How Overthinking Affects Your Life (and 6 Ways To Stop)

Ways Overthinking Affects Your Life

Overthinking never feels good, nor does it actually help you in any way. Here’s how overthinking affects your life.
“A mind too active is no mind at all.” -Theodore Roethke

Although overthinking is something many of us (hello! me) do, it’s important to be aware of the negative impact it can have on our lives that can get swept under the rug and normalized. Overthinking can feel like torture and, if chronic, can greatly chip away at the quality of our lives. It can numb out joy and make us feel incredibly alone. It can create strain in our relationships or even cause them to destruct depending on the degree of our overthinking and assuming ways.

What I’m going to do in this post is offer some insight and perspectives to help you become more aware of your over-analyzing ways so you can ditch these destructive thinking habits and work toward becoming more present. 

I specifically use the word “present” because “being present’ is on the opposite spectrum of overthinking. When we’re “in our heads” (overthinking) we’re absolutely not present. One main tool to combat overthinking is to find ways that help us to BE in the moment. This post is for you to discover and create ways to do just that.

Related: Cultivate Presence: How To Practice Being Present In Your Life

4 Symptoms Of Overthinking: How overthinking affects you

1. You Feel Less Joy

When you’re overthinking you’re not in the present moment. This is based on the mere fact that you can’t be in two places at once. If you find yourself consistently forgetful about details of your environment and the people in it, chances are that you’re preoccupied with the world going on in your mind.

If your goal is to be happy what I can tell you with 100% confidence is that you will not find happiness by overthinking. On the contrary, a racing mind repels happiness.

Here’s what else is important for you to know. Overthinking is a bad habit and habits can be changed. I know several people who I’ve worked with that believed that there was nothing that they could do about their overthinking because it “is just the way they are”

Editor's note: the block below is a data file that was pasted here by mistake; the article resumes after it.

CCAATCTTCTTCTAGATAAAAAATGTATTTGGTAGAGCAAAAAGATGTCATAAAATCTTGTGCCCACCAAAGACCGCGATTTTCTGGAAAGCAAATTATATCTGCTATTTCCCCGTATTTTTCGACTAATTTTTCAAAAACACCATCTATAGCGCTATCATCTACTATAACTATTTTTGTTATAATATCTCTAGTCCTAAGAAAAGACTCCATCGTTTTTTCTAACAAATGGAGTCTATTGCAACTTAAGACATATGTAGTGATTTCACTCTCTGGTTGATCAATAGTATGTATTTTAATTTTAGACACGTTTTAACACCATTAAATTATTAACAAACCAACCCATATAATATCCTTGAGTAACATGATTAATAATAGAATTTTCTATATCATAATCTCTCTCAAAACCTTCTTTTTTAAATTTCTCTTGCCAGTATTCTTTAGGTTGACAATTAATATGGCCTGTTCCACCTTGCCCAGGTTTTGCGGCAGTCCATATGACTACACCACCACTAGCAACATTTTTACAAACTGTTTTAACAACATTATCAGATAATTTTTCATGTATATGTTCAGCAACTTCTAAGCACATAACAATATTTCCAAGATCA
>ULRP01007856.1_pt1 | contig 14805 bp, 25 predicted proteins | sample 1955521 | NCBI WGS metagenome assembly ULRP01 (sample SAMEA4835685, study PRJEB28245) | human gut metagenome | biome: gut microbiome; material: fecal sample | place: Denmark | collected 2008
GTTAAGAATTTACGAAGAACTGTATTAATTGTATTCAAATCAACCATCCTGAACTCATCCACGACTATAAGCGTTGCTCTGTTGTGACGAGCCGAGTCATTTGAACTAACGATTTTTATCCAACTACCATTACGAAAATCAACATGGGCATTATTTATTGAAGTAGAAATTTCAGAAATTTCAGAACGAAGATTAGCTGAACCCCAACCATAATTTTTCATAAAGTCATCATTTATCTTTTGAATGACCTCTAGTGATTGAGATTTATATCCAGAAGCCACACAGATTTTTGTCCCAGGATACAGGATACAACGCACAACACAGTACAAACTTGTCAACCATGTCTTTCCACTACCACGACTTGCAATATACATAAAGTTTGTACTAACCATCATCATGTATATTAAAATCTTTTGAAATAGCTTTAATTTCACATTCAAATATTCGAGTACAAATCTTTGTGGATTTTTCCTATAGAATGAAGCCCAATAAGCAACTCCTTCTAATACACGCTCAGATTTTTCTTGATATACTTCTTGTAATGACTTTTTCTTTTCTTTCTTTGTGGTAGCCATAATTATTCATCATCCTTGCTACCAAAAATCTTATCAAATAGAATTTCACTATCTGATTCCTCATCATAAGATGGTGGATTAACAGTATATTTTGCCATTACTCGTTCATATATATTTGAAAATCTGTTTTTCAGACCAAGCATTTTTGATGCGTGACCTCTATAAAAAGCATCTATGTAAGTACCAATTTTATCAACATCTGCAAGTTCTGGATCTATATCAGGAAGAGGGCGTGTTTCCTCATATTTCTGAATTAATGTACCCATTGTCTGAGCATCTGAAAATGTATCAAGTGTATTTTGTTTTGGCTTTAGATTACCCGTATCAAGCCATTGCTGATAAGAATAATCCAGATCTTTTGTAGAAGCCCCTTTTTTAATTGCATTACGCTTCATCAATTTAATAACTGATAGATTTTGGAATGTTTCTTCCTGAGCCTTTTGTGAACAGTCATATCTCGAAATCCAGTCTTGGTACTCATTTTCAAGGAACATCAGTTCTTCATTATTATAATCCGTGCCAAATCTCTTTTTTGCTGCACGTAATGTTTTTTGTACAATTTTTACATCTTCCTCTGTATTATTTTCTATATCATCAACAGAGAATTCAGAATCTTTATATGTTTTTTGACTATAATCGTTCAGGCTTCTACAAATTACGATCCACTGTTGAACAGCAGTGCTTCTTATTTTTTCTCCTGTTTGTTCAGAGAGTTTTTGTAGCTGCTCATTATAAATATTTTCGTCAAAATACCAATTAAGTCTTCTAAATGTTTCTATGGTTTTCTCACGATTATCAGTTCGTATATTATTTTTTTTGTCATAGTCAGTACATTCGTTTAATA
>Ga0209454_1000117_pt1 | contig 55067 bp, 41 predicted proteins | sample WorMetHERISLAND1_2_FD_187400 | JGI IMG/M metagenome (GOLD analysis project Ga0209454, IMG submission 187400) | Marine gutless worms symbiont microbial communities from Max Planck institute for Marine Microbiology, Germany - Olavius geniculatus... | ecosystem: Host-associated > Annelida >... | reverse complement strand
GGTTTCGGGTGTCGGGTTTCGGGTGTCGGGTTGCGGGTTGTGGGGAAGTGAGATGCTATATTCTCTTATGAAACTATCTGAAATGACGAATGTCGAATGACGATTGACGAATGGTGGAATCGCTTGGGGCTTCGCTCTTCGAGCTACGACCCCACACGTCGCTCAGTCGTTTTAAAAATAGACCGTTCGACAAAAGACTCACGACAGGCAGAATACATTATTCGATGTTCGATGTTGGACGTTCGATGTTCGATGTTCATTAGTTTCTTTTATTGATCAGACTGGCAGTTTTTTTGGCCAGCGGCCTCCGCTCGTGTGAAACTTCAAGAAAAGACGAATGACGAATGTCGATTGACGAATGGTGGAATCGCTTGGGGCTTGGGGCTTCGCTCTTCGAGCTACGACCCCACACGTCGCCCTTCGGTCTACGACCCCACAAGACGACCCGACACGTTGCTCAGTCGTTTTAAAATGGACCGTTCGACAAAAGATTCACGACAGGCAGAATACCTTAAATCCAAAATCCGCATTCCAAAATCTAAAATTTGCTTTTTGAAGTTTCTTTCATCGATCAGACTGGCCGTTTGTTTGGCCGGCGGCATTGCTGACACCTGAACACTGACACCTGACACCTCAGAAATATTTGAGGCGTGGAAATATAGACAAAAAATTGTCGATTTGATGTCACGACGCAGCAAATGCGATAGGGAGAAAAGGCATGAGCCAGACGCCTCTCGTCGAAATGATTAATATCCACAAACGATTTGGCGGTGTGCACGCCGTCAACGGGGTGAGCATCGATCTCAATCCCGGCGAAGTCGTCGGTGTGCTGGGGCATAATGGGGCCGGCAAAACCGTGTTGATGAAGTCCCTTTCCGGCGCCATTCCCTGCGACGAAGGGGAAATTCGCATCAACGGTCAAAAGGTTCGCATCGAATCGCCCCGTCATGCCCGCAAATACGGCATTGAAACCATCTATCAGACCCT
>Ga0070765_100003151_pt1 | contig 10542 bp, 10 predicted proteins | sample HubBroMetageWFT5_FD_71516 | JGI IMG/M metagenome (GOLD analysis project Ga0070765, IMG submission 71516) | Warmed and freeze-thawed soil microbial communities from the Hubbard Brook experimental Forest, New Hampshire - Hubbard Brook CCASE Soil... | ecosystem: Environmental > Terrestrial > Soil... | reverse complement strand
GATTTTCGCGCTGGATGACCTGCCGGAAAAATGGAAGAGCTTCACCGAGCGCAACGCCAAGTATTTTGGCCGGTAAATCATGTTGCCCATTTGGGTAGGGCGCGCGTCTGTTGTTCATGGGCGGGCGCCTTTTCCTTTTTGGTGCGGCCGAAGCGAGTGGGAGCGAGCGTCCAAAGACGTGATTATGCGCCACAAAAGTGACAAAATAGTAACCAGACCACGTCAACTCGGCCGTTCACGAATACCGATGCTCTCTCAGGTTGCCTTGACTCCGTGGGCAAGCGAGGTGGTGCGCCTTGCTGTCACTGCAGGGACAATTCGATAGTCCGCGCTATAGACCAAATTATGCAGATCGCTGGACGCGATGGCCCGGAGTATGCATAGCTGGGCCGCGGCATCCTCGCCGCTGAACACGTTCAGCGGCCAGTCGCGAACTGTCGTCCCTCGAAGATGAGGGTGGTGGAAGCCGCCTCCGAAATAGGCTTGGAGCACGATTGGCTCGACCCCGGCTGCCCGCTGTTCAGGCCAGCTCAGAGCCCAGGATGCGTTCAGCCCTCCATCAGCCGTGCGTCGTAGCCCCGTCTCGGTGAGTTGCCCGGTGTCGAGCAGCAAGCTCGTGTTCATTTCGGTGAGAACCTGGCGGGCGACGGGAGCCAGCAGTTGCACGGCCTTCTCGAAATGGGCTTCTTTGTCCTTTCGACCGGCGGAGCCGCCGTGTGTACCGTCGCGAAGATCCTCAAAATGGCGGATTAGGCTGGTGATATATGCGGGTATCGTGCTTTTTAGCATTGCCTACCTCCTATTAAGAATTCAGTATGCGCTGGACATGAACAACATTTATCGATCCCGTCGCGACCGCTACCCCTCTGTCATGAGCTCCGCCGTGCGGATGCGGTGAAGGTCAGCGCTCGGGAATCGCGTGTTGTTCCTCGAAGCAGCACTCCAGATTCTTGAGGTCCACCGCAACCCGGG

Not true, my friend. 

You are not your overthinking. It’s not in control of you. (Unless you allow it to be.) It’s actually the opposite: Overthinking is a habit that you can get a handle on and as you do your life will change for the better.

How Overthinking Affects Your Life (and 6 Ways To Stop)

2. Your Relationships Are Feeling Disconnected

Have you ever spent time with someone who was clearly not present? Fun, right? Kidding. 

It can be incredibly frustrating to be with someone who is truly not with you because they’re caught in the intricacies of their mind. 

When you’re out and about in life and spending time within your relationships, but not really “there,” the level of connection, presence, bonding, authenticity, and overall joy is compromised. 

A healthy relationship requires two people to show up fully in order to play and engage with each other. This is merely impossible when one party (or both) is not present. 

I understand that we’re not perfect beings and sometimes we might have a day when our mind is in LA LA land (normal.) However, if “checked out” becomes a consistent state, there’s more to look at here. Your relationships will be at stake if just fragments of you continue to show up within your connections.

Related: Discover Your True Authentic Self

3. You Chronically Feel Exhausted

It takes a lot of mental energy to overthink. Over time one of the main side effects of chronic overthinking is physical exhaustion. If you feel constantly exhausted without any sort of explanation as to why, it could be your racing mind that’s leading you to feel so drained.

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Kim Egel

Kim has been a licensed Marriage Family Therapist for over 10 years (in the field for almost 20). Her private practice is based on the principles of authentic truth and overall wellness. She received her BA degree in Human Development from UC San Diego and holds a Master’s degree in Clinical Psychology. As a former semi-professional track and field athlete, Kim recognizes and brings the concepts of the mind, body, and spirit connection into her client sessions. She continues to train and explore many different physical activities that keep her own mind/body connection strong. Kim’s involvement within her own creative endeavors adds to her offerings as a therapist and educator to personal wellness. Through her education, clinical experience, and personal endeavors Kim has created her unique and intuitive approach to therapy, which benefits and guides her clients' personal growth.View Author posts